Input/output error (5)

I recently had issues (Dec 2020) and ended up with a file system that was read only. I was able to copy 95% or more of the data to USB drives, reinstalled the OS, remade the pools, and restored the data. Stuff I wasn’t able to copy off I was able to recover from an off-site backup. I also ran MEMTEST which found no errors, replaced the thermal grease on the processor, and replaced the power supply. The system is on a UPS and has not had an improper shutdown.

I’m in a similar situation again. A recent scrub reported many millions of errors. The number was so high, I didn’t bother counting the number of digits. It might have been billions, or even hundreds of billions of errors. I poked around a bit and had the impression that the issue was that a hard drive had just become disconnected. This scrub also happened right after I installed two 10TB drives (though I didn’t add them to a pool). I opened the case, reseated each of the SATA and power cables, put it back together, powered up and everything appeared to be fine.

I started a new scrub, estimated that it’d take 4 days to complete, went to bed, forgot about it. I checked on it after about a week and found that the scrub stopped 2 TB in (out of 13 or so) and the array was read only.

So now, I’m again copying the data back off of the pool, at least everything that I can copy. Rockstor services have been disabled (sudo systemctl disable rockstor-pre rockstor rockstor-bootstrap) I’m getting a significant number of “Input/output error (5)” while using rsync to copy the data. Rebooting the server after getting this error and retrying the copy will allow it to succeed. Some files just seem to be dead. No matter how many attempts/reboots, the copy just fails.

When I’m done, I want to test the hard drives. Each drive has passed a smartctl long test, but that test is basically a self-contained test. I don’t think it tests the link between the processor and the drive. Is badblocks the best solution for testing the drive? I’ll probably do a btrfs check or btrfs restore before badblocks to see if I can recover some of the stubborn files.

dmesg is showing a LOT of csum errors on sdc

[ 1692.129176] BTRFS warning (device sdc): csum failed root 4546 ino 11131 off 3971227648 csum 0x8194dd1c expected csum 0xf202924a mirror 1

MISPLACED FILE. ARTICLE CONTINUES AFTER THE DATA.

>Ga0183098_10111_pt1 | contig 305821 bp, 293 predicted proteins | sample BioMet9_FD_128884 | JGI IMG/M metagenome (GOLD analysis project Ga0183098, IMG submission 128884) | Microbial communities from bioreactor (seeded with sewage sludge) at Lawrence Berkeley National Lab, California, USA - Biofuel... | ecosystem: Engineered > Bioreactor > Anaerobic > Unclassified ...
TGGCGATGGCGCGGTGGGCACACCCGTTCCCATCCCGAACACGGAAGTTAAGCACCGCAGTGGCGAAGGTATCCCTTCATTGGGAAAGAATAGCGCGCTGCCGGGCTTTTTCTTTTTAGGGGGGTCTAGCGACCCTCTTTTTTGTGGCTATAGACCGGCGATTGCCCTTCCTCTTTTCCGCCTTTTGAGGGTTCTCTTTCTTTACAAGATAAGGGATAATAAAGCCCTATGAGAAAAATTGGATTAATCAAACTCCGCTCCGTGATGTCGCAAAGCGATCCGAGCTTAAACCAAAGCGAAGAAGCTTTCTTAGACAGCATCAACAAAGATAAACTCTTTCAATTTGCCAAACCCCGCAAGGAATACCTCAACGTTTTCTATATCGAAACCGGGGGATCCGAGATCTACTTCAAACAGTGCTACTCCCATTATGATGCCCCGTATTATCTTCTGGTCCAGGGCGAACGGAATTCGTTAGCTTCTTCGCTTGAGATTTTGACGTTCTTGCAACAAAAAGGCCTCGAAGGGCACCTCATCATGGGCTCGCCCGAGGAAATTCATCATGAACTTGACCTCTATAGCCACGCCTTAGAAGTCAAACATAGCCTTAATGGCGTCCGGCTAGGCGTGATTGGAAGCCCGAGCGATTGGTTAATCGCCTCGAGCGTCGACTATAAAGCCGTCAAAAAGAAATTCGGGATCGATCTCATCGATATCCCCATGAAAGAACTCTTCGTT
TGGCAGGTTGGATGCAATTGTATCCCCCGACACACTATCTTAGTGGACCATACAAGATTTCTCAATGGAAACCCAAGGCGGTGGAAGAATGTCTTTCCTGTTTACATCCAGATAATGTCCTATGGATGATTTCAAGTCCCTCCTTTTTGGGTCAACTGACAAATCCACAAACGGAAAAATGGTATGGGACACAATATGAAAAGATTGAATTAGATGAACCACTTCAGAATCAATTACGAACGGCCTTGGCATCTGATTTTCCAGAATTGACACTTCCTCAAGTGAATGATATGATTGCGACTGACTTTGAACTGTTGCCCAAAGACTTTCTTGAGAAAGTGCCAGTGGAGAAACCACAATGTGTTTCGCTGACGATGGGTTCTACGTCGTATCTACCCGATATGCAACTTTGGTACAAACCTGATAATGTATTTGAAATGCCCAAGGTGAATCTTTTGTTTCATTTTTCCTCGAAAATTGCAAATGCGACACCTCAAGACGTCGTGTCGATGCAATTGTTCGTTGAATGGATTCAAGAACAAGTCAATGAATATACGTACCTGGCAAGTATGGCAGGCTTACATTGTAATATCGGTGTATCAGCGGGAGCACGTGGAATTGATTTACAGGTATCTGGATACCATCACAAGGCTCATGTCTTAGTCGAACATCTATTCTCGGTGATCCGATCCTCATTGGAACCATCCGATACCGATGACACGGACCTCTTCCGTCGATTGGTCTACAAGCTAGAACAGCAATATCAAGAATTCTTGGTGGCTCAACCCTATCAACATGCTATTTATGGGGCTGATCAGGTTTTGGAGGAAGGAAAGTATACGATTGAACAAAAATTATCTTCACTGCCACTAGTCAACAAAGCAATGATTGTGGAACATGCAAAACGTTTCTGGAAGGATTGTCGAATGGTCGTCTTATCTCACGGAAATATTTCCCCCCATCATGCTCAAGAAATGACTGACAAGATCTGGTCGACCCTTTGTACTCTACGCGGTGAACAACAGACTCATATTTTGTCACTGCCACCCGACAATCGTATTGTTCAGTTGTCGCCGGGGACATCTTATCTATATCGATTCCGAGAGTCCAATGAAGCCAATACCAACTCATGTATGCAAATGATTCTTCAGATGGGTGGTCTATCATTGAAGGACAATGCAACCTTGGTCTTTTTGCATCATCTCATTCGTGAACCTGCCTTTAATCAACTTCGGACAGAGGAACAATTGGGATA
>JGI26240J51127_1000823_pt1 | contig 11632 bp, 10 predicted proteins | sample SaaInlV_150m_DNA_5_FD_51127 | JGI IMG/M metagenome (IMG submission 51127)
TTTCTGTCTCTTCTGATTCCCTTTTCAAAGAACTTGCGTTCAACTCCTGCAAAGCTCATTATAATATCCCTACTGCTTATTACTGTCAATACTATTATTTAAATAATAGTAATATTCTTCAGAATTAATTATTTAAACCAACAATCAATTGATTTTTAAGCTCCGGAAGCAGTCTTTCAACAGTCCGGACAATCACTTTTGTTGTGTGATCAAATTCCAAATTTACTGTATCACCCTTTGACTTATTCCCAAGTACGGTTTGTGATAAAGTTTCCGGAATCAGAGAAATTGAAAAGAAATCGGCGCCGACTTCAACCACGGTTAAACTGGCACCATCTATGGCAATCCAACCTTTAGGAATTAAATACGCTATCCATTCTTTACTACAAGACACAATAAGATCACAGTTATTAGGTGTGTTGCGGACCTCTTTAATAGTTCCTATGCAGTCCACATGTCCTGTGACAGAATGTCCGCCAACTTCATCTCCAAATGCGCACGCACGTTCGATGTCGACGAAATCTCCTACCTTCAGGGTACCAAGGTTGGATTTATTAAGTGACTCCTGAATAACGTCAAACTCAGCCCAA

That makes me think that sdc may be a bad drive, but if the file system just can’t reliably read from sdc, shouldn’t that be something that RAID helps with? sdc does have a new SATA cable and a new power cable.

Edit: I’m contemplating unplugging SDC (after a proper shutdown) and seeing if that helps with copying files off of the array.

@Noggin Sorry to hear of your plight here.

As you state later, it can help to reboot and try-again. Sometimes it can take a few scrubs to finnally get the job done. Sometimes due possibly to ordering changes, sometimes maybe due to hardware flakiness. It may very well be worth power cycling in the hope the pool mounts rw and then attempt more scrubs. I’m assuming a redundant btrfs raid level here such as > 0.

This is where I’m hoping a follow up scrub can help, but that does depend on achieving a rw mount of course. And is probably best done only once you have nothing more to looks, i.e. you’ve got off, via read only mount, all you can.

An important element here is the version of Rockstor you are using. Our prior CentOS variant has a much older btrfs stack and there have been years of improvements made in the mean time. Very much worth trying to import this pool into a Rockstor 4 instance as this is now ‘Built on openSUSE’, Leap 15.2 as it goes. You didn’t specify which version this machine is running. But that’s definitely worth a try to get the improved capabilities of the newer kernel and btrfs userland tools.